Airing My Dirty Laundry

photo (14)The sign of a well-skied powder day exists in my mud room: gear is laid out everywhere, drying.photo (15)

Sunday was another ski day that wasn’t for the faint of heart—it seemed warmer than two weeks ago (and it was, in truth), but it was snowing, blowing and drifting so that it felt pretty cold when the gear got wet. It was the kind of deceptive day that had us running back into the lodge after the first run to grab neck gaiters and face masks, and switch out goggle lenses for flat light. All that accomplished, and with the boys in ski school, Jeff, Mel and I took off for a day of powder turns.

Everywhere I turned there were skiers giving up—too cold, too windy, too wet. In fact, a friend who will remain nameless, in town for a three day ski trip, sent a text that he was toughing out the weather in….a spa. REALLY????

Never mind Mel and I had already locked in our hardcore mettle for the season, and Jeff was too stoked to be out for his first kid-free runs of the season to even consider packing it in. The powder, too, was delicious.

We met up with our friends Ethan and Robert for a couple of runs—Ethan told us all about his first race with Rowmark Ski Academy, and I reminded him that just a few years ago I was scared to death of skiing with him. Back then, he was a fearless four year-old, bombing down any terrain with only speed on his mind, and not a turn in his quiver. “I’m so proud of your TURNS, E!” I exclaimed. “You’re rocking them!” Ski racing is a great way to give a speed-demon some discipline.

Mel and I couldn’t resist the siren call of the trees between Hidden Treasure and Three Ply, nor could we keep ourselves from gobbling up the bumps. Jeff was more than happy to carve down Hidden Treasure and watch us make our descent—or, really, because Mel takes a bumps run faster than regular skiers carve a groomer, they both watched me make my descent. Later, Jeff said to me, “I couldn’t believe how great you looked on the bumps, you should be proud.”

The compliments flowed both ways, as Mel and I watched with glee while Jeff made a graceful glide through some nice powder on Gemini. “That used to terrify me,” he said. “Now, it’s just fun!”

We finally broke for lunch after 1 p.m., and Jeff seemed utterly relieved to be able to send me back out for more turns with Mel, while he relaxed in the lodge. As we rode the lift we debated the relative merits of skiing cruisers on such a fabulous powder day—and, duh, opted for the runs with the best powder stashes. By that time, it was snowing so hard that Little Bell offered us fresh tracks for three consecutive runs. On one of those, Mel watched my turns and said, “It’s not just that you’re getting down it, it’s that it’s PRETTY. You’re doing all the right things, and it looks GREAT.”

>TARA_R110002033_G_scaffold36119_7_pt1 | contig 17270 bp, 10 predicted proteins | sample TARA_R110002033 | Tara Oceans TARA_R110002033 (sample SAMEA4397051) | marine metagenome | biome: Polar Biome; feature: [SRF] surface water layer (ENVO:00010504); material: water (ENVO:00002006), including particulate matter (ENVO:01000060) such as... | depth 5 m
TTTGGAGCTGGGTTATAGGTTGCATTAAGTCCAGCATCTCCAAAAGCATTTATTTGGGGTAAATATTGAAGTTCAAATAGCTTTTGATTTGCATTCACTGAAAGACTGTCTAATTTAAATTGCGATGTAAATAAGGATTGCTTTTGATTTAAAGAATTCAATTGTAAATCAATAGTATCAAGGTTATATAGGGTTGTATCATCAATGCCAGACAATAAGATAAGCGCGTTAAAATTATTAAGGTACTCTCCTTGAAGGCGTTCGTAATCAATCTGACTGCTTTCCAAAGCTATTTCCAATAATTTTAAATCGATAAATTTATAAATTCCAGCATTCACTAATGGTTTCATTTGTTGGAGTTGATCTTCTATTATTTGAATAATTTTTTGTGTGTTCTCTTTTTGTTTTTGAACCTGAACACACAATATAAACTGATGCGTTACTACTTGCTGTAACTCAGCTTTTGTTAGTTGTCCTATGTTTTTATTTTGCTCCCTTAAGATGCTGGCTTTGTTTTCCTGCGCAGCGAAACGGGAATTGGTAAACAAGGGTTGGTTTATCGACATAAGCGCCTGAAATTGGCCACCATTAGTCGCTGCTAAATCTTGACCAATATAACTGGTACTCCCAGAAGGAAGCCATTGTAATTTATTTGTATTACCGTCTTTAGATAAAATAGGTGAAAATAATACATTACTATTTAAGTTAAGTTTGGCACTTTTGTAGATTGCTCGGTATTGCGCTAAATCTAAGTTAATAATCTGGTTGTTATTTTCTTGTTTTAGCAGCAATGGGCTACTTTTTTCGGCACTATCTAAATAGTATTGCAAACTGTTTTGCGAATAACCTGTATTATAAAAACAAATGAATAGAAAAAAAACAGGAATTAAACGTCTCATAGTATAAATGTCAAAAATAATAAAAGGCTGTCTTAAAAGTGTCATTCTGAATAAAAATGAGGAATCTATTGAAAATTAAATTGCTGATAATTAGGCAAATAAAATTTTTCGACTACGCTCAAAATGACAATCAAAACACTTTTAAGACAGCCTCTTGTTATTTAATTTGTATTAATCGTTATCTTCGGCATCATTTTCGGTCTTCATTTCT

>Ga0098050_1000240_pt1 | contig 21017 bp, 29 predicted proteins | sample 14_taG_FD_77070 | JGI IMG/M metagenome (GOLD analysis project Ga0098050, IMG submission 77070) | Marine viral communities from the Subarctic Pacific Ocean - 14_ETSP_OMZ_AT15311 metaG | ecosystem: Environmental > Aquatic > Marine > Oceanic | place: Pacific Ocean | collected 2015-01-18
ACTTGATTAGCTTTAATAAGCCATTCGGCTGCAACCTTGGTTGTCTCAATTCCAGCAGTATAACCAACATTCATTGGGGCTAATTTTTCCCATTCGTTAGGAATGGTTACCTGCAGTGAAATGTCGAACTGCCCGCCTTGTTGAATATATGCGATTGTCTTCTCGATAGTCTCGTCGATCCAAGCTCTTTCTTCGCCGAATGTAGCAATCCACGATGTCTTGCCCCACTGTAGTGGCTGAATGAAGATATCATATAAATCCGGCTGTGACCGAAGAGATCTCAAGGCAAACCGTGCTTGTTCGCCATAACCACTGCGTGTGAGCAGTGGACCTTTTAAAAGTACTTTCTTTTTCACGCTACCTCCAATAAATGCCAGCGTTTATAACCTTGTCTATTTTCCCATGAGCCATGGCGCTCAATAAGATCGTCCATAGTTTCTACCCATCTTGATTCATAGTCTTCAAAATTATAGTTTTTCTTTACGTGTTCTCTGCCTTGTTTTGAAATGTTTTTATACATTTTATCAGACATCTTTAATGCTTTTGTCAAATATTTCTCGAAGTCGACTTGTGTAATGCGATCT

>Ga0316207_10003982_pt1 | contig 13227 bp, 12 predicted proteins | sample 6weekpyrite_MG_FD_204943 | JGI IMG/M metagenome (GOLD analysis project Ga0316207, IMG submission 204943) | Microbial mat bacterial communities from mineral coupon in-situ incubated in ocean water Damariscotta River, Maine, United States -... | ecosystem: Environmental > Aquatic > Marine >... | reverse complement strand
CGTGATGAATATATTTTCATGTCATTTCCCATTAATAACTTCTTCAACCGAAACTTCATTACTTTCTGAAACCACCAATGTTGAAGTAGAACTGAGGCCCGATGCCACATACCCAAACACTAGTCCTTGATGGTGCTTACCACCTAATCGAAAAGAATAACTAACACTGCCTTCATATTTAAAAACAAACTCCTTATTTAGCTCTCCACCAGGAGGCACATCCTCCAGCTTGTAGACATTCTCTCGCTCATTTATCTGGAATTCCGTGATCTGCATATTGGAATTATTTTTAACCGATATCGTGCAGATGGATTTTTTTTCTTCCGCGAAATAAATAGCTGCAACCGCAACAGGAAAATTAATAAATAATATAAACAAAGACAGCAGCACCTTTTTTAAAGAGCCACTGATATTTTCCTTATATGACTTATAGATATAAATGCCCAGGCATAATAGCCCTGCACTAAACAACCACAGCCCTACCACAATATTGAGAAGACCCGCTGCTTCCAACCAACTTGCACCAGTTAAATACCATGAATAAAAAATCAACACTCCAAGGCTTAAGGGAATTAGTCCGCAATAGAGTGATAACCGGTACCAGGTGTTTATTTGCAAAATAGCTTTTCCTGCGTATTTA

I may bask in that praise for the rest of my days.

After each sweep down Little Bell, we cut over to Gemini, where, again, we were treated to fresh powder. And, on one run, we were treated to a Seth sighting—carefully carving turns with his group, behind their instructor. We tried to hide like spies behind some trees, but you can’t out-smart my Ninja boy, and he spotted us, treating us to a big, wide grin of recognition. I couldn’t wait to see how Lance fared—and a few minutes later, I was rewarded with a smile from big brother, too. Later, I would get their tales of hardcore skiing, but for now, all they wanted were cookies.

Our Holiday Traditions

As we are originally from the French Alps, our “family holiday celebrations’ differ in some subtle ways with mainstream American traditions. Yet over the years, we have weaved them with the local customs and today we have something quite unique, very healthy and fun!

Typically, French folks are more New Year-centric than Christmas-oriented; as a result, New Year’s celebrations are a much bigger deal; as an example in the old country, Happy New Year wishes can last the whole month of January and most people would feel slighted if you forgot to present your very best wishes to them. With these notes of caution in mind, I will attempt to explain how the Holiday Season typically unfolds for us…

Because of my upbringing, of my entire career and my playful retirement years, skiing occupies the centerpiece of our Holiday Season. Even though we can ski all winter long, we make sure to come out and mark this celebratory period by leaving our own ski prints on the local slopes; some might call them “garlands,” but to us, they are always very serious tracks!

During the past five years, our daughter Charlotte, who lived in California for many years, was in the midst of this Holiday fun. She could almost come on the spur of the moment and be with us after a short, ninety-minute flight. However, things have changed; after taking a new position in our Nation’s Capital, in early November; she had not accrued enough vacation time to make the visit all the way to Utah worth her while. This will have to wait until next winter season.

Luckily, our son Thomas, his wife Juliette and our grandson Finn live nearby in Salt Lake City and were present the Sunday before Christmas to mark their return to the slopes. This day, as it often does, concluded with a wonderful Raclette meal, similar to the delicious dish available at the Fireside Dining in the Empire Canyon Lodge at Deer Valley.